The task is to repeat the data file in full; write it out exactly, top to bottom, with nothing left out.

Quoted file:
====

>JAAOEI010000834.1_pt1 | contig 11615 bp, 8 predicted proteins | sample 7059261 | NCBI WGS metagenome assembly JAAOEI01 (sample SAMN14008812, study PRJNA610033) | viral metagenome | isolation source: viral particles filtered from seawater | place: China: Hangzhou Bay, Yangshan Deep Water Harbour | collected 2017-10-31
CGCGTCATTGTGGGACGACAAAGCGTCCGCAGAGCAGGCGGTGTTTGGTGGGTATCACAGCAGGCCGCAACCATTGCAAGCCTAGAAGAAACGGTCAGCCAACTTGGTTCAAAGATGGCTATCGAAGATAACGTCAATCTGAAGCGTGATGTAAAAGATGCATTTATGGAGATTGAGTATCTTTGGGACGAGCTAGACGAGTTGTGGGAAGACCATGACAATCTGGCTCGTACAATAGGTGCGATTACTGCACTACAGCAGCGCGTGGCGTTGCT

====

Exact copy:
>JAAOEI010000834.1_pt1 | contig 11615 bp, 8 predicted proteins | sample 7059261 | NCBI WGS metagenome assembly JAAOEI01 (sample SAMN14008812, study PRJNA610033) | viral metagenome | isolation source: viral particles filtered from seawater | place: China: Hangzhou Bay, Yangshan Deep Water Harbour | collected 2017-10-31
CGCGTCATTGTGGGACGACAAAGCGTCCGCAGAGCAGGCGGTGTTTGGTGGGTATCACAGCAGGCCGCAACCATTGCAAGCCTAGAAGAAACGGTCAGCCAACTTGGTTCAAAGATGGCTATCGAAGATAACGTCAATCTGAAGCGTGATGTAAAAGATGCATTTATGGAGATTGAGTATCTTTGGGACGAGCTAGACGAGTTGTGGGAAGACCATGACAATCTGGCTCGTACAATAGGTGCGATTACTGCACTACAGCAGCGCGTGGCGTTGCT